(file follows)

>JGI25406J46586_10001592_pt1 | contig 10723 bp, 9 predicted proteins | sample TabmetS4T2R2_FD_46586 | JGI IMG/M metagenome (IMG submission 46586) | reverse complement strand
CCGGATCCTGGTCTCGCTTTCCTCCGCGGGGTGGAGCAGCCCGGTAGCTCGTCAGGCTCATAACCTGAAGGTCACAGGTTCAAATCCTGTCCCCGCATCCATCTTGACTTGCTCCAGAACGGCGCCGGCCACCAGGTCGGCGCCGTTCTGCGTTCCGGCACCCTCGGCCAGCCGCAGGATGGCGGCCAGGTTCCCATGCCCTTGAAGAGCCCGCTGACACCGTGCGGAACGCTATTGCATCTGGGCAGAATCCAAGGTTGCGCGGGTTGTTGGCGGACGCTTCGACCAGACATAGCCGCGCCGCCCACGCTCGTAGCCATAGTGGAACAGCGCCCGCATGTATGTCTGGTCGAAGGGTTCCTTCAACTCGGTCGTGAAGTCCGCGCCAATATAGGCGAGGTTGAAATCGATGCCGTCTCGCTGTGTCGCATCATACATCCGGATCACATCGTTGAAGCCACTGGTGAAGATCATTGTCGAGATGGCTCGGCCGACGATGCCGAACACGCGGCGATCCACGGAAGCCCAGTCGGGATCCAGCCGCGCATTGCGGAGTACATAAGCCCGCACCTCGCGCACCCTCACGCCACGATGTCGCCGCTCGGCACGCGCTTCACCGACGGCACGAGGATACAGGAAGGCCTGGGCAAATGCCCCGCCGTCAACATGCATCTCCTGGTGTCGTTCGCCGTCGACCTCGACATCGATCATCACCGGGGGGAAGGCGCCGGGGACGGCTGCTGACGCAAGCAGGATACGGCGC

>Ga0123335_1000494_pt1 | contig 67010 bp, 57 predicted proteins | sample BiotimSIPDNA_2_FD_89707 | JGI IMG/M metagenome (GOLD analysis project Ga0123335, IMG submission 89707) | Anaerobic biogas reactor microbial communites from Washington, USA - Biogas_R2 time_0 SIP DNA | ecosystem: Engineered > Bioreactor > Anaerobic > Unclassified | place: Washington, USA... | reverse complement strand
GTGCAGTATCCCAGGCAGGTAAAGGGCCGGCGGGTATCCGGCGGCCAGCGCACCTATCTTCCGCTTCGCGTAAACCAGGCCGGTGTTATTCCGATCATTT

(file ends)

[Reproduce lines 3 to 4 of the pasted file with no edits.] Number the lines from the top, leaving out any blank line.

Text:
>Ga0123335_1000494_pt1 | contig 67010 bp, 57 predicted proteins | sample BiotimSIPDNA_2_FD_89707 | JGI IMG/M metagenome (GOLD analysis project Ga0123335, IMG submission 89707) | Anaerobic biogas reactor microbial communites from Washington, USA - Biogas_R2 time_0 SIP DNA | ecosystem: Engineered > Bioreactor > Anaerobic > Unclassified | place: Washington, USA... | reverse complement strand
GTGCAGTATCCCAGGCAGGTAAAGGGCCGGCGGGTATCCGGCGGCCAGCGCACCTATCTTCCGCTTCGCGTAAACCAGGCCGGTGTTATTCCGATCATTT